Friday, 30 October 2009

Infantilising the Northern Ireland electorate

I try to ignore Brian Walker’s contributions to Slugger, really I do, and broadly, in this endeavour, I am successful. His dense swamps of prose are easy to identify by their lack of paragraphing, and they rarely contain enough content to snag an unwilling reader’s eye. Just occasionally, however, my Walkerdar lets me down and I am unfortunate enough to find myself knee deep in the muddled, muddy mulch which comprises Brian’s political analyses.

Today, regrettably, I’ve been forced to extricate myself, one boot at a time, from such a sucking, fetid morass.

It is a confusing experience, as one finds oneself surrounded by disconnected, swirling sentences, untethered to a coherent argument. In truth there is generally some type of emotional core identifiable, deep within a Walker post, although usually it is better to feel it instinctively, rather than attempt to understand it by following through its so called logic. Around it forms a dizzying and condescending miasma of woolly worthiness.

In this case Brian’s central emotion is anxiety that non Northern Irish parties might disturb the serene vessel which he understands represents our politics. Not that Walker is a fan of the DUP or Sinn Féin you appreciate. He believes that they are parochial parties and that Northern Ireland’s politicians are incurably short-sighted. However, woe betide any party which seeks to look beyond the boundaries of these six counties. They are in danger of ‘widening the sectarian divide’.

Apart from the mysterious expansion which this religious cleavage is set to undergo, through the introduction of more secular political discourse, Walker also contends that national British parties’ involvement in Northern Irish politics, “throws into confusion what people are voting for”. The same thesis holds if parties from the Republic, and Fianna Fail are the primary case in point, decide to run candidates here. That’s it. That’s the entire substance of the argument.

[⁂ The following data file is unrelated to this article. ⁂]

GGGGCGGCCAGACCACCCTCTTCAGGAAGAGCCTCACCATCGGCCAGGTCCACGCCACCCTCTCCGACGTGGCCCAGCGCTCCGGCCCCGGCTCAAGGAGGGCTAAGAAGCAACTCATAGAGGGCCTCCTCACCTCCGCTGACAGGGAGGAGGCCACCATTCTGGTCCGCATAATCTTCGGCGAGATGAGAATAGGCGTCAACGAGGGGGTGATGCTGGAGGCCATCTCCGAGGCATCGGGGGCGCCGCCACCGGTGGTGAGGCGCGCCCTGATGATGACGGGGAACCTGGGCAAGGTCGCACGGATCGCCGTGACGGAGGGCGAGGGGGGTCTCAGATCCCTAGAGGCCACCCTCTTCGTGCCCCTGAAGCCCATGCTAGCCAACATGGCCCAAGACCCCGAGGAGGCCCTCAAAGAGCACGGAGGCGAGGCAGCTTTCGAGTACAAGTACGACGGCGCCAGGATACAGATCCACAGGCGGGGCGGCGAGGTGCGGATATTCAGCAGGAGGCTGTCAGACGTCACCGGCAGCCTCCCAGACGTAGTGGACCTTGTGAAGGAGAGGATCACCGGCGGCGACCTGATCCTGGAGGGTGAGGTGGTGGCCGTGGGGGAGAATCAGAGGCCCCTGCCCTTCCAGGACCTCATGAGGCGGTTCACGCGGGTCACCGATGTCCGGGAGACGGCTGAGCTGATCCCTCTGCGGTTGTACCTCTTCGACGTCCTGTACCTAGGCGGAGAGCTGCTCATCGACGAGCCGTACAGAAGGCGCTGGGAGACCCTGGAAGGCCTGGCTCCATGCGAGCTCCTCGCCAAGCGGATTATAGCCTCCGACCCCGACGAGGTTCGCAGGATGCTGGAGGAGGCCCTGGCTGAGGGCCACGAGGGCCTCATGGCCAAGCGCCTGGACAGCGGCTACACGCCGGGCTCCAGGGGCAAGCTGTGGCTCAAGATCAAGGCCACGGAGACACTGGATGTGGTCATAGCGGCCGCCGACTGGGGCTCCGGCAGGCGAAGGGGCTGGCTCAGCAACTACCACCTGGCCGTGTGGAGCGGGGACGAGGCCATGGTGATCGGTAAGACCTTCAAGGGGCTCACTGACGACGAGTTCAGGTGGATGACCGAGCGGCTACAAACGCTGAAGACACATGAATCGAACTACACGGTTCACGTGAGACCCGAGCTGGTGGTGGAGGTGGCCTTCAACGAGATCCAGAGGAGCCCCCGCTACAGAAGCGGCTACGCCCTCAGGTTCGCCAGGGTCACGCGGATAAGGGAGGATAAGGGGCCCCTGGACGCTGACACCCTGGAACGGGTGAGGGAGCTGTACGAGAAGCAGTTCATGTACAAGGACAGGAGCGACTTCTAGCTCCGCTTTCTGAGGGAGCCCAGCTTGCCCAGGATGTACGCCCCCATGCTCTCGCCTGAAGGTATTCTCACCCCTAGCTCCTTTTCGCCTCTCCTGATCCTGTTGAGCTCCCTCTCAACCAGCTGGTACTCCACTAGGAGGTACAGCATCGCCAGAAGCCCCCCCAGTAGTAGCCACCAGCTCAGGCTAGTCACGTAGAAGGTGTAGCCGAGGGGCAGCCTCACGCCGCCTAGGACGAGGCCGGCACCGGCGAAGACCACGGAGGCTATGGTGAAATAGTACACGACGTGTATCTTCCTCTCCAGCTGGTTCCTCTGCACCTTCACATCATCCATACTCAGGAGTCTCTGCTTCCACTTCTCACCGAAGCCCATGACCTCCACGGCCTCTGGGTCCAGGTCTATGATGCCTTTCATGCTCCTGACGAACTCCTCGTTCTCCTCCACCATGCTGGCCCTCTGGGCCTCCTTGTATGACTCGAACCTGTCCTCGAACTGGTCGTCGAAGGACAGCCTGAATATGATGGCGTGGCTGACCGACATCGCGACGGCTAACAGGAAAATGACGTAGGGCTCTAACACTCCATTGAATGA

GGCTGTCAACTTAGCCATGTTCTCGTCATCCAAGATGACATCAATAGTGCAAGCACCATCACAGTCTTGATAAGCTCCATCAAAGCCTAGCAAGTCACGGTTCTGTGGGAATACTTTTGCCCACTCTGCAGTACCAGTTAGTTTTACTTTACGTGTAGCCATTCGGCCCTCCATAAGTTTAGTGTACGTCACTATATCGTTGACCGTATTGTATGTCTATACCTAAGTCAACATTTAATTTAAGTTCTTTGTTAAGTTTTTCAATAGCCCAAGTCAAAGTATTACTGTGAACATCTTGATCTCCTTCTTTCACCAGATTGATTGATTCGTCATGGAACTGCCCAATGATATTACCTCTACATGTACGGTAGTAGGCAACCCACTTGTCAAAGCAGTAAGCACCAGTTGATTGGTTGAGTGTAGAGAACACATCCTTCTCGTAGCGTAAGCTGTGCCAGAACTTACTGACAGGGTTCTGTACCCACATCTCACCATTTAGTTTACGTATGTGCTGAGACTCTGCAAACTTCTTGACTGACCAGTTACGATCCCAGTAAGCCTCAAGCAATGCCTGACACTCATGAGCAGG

Asides from the gaping logical lacunae and the awful writing, the most offensive aspect of this type of post, is that it is profoundly, jaw droppingly patronising! It rests on an assumption that people in Northern Ireland cannot be trusted to participate in normal political discourse. In order to render the ‘sectarian divide’ manageable they must forever be required to submit to its political manifestation. Whichever democratic verdict they reach on the province’s constitutional status might be reflected by an illusion of respect for the principle of consent, but in reality they are doomed to exist in political suspended animation (albeit for their own good).

It might be nonsense derived from a liberal sensibility, but nonetheless it is offensive. And it is based on a serious misinterpretation of the Belfast Agreement. The Good Friday accord entitled people in Northern Ireland to determine their constitutional future and required that that determination be respected. It certainly did not entrench in law a tacit understanding that politics here should remain perpetually semi-detached.


Glyn Chambers said...


As a Conservative candidate, I don't generally have the time to comment on blog threads (except yours on the odd occasion), but I just happened to look at Slugger now as I prepare to leave work and, as you say, it was so absurd it could not be allowed to pass.

I'll copy Mr Walker's words and my comments here, with your permission:

“My objections to mergers are two fold. Nationalists looking to Dublin and Unionists to London risk widening the sectarian divide at a time when it desperately needs to be narrowed.”